We don't like to be challenged. Oh, sure, every self-help book and leadership guide talks about growth and development, but the reality is, we like to feel good. We're designed, environmentally and evolutionarily, to respond to positive, not negative, reinforcement. We want to protect ourselves and our loved ones from difficulty and hardship. Indeed, it can be one of our nobler impulses. But it is ONLY through challenge that growth can occur. One of my favorite Chasidic stories is one told of the Kotzker Rebbe that, when he was a student, he answered a question correctly, his teacher rewarded him with a kiss on the head, whereupon he left his study. When asked why, he said, "I need a teacher who will rend the flesh from my bones, not kiss me on the head." It's a dramatic image, and it's true. I learned more from the teachers who challenged me, pushed me, cornered me and stripped me of my armor and dragged me, kicking and screaming, out of my safe zone, than the teachers who coddled and protected me. We rise to the occasion, but only when given the opportunity.
In synagogue life, we've been told that belonging should be easy, that being Jewish should be easy--even converting to Judaism should be easy! I have been told that we shouldn't ask too much of laypeople, either in terms of time, expertise, or finances; because we don't want to scare them off, because we don't want them to do it 'wrong', because we are afraid they won't follow through or truly engage. I believe it should be challenging. I believe that through the challenge comes engagement, ownership, and transformation; that is, when we know the stakes are high, when we're being counted on, when the task requires real spiritual and intellectual effort on our part, the experience is much more meaningful, and much more beneficial to the community and ourselves. As I remind the b'nai mitzvah , becoming part of the minyan (the quorum of prayer) means that you may not only participate, but lead. Not only study Torah, but lead the study of Torah. That in performing mitzvot--commands--we are living up to the expectations of our Divine Commander. Or, if you prefer, by fulfilling our mitzvot--Sacred Obligations--we are reminding ourselves of our commitments and meeting them.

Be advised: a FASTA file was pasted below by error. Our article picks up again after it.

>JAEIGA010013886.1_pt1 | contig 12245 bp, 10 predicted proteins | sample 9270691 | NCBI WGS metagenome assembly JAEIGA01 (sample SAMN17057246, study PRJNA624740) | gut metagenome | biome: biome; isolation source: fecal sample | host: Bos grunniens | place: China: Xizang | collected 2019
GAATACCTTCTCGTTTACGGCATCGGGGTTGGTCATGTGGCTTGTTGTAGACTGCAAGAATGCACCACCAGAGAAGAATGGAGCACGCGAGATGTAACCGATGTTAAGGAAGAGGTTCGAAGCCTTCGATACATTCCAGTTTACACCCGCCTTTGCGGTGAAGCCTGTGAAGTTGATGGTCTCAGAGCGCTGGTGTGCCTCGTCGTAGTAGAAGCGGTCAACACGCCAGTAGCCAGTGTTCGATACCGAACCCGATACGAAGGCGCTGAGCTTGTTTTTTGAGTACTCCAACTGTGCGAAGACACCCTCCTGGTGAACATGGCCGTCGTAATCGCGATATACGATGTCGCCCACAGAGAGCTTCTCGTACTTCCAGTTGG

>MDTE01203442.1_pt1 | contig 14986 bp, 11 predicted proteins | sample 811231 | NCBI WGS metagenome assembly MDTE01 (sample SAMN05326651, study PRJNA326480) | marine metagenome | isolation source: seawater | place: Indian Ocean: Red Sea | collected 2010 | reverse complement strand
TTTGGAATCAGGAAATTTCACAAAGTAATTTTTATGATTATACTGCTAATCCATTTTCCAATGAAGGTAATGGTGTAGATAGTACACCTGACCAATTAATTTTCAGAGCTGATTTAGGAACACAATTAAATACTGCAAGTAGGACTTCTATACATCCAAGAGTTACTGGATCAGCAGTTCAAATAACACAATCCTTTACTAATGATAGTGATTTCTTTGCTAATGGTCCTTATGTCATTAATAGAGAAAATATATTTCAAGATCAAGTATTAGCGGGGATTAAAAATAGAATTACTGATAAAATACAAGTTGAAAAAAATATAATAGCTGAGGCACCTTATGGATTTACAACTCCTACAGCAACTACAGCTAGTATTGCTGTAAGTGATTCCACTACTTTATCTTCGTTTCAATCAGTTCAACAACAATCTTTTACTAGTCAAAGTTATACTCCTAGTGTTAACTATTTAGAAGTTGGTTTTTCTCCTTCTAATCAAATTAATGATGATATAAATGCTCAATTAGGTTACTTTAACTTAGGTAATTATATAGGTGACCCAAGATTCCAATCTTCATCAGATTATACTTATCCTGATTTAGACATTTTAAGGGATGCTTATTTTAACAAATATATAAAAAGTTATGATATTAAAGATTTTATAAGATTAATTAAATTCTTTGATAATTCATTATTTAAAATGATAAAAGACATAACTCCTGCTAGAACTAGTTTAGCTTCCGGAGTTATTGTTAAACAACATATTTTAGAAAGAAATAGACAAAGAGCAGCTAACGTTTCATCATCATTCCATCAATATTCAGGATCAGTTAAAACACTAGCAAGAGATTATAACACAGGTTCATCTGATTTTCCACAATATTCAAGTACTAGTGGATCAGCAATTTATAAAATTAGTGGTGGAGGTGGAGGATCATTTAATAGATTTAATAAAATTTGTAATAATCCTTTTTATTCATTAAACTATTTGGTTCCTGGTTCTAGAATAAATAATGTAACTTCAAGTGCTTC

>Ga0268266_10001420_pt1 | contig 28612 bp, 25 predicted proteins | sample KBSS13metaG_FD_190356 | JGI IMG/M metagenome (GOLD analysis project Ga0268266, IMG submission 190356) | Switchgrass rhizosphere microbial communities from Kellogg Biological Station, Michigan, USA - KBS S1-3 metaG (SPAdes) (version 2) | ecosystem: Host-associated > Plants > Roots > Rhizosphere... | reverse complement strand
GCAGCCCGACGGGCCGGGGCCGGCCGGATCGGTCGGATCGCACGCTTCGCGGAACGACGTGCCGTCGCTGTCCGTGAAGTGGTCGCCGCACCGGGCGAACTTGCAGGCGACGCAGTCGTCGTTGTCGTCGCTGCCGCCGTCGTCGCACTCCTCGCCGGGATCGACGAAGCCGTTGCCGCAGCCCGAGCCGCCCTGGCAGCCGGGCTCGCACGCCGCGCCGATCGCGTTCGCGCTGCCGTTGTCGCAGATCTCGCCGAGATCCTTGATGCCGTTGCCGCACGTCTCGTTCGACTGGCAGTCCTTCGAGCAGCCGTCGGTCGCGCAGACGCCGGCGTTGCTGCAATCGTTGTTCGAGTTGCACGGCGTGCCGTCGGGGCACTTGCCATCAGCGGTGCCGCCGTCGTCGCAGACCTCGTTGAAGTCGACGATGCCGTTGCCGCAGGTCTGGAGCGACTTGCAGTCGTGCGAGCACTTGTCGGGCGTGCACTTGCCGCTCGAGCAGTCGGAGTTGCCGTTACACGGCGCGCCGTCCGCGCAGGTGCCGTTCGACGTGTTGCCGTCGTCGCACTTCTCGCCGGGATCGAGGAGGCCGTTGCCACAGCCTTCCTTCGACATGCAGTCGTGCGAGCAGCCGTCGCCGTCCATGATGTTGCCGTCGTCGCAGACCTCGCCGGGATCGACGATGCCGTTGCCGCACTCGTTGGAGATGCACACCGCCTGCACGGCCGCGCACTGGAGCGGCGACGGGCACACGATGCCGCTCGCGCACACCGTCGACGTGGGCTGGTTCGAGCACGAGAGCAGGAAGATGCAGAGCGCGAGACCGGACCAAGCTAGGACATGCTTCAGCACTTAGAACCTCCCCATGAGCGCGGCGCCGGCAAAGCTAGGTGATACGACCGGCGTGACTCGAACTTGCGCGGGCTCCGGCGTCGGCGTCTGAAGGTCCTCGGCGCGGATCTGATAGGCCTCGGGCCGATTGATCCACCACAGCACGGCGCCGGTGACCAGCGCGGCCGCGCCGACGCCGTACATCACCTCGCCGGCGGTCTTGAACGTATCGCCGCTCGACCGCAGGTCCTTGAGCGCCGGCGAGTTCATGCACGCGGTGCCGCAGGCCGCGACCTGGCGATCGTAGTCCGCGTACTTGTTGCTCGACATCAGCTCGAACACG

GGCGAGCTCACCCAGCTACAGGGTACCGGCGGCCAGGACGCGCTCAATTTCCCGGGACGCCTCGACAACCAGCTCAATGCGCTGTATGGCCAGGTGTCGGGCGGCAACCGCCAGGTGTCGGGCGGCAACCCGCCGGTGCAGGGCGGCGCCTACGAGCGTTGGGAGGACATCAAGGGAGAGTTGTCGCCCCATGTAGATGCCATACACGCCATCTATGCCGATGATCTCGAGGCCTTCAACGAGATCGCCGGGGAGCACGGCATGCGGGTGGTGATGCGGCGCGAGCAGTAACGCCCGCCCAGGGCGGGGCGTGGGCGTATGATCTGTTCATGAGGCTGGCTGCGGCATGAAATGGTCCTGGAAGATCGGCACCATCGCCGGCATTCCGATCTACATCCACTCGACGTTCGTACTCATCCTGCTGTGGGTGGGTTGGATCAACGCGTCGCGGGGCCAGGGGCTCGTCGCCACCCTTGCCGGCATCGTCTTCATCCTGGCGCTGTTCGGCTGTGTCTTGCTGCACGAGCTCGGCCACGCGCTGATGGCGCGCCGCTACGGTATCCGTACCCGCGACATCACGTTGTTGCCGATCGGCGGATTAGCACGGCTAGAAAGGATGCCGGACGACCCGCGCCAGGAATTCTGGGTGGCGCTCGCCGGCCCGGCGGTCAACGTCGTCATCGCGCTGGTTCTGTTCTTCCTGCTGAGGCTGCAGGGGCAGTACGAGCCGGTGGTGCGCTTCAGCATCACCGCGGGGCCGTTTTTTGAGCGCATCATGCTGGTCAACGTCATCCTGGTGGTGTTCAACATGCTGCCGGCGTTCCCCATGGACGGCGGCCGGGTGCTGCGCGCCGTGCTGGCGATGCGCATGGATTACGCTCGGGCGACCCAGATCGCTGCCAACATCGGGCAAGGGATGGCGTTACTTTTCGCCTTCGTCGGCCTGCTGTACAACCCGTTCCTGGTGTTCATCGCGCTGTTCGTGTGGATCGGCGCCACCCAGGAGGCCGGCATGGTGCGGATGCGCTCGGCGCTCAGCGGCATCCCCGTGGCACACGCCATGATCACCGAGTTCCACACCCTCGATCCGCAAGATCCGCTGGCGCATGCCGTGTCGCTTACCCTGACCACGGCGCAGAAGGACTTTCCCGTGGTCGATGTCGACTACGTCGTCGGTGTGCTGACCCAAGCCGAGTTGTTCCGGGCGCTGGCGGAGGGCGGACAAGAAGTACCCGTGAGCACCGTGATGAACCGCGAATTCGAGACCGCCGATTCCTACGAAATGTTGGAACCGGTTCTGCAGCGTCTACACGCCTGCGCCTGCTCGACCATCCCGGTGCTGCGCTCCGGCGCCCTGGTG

We've been told that joining a spiritual community is about meeting our needs; I believe more and more each day that this is true, partially. But it's also about connecting ourselves to something greater, and through that connection seeing ourselves differently, perhaps even as God intends us to be.
I close with one of my favorite prayers from Mishkan T'fillah, adapted from Rabbi Mitchell Salem Fisher (z'l). May our challenges lead us ever higher, and into deeper and richer connections to one another. And may this Shabbat be a call to action.
Disturb Us, Adonai, ruffle us from our complacency;
Make us dissatisfied. Dissatisfied with the peace of ignorance,
The quietude which arises from a shunning of the horror, the defeat,
The bitterness and the poverty, physical and spiritual, of humans.
Shock us, Adonai, deny to us the false Shabbat which gives us
The delusions of satisfaction amid a world of war and hatred;
Wake us, O God, and shake us
From the sweet and sad poignancies rendered by
Half-forgotten`` melodies and rubric prayers of yesteryears;
Make us know that the border of the sanctuary
Is not the border of the living
And the walls of Your temples are not shelters
From the winds of truth, justice and reality.
Disturb us, O God, and vex us;
Let not your Shabbat be a day of torpor and slumber;
Let it be a time to be stirred and spurred to action.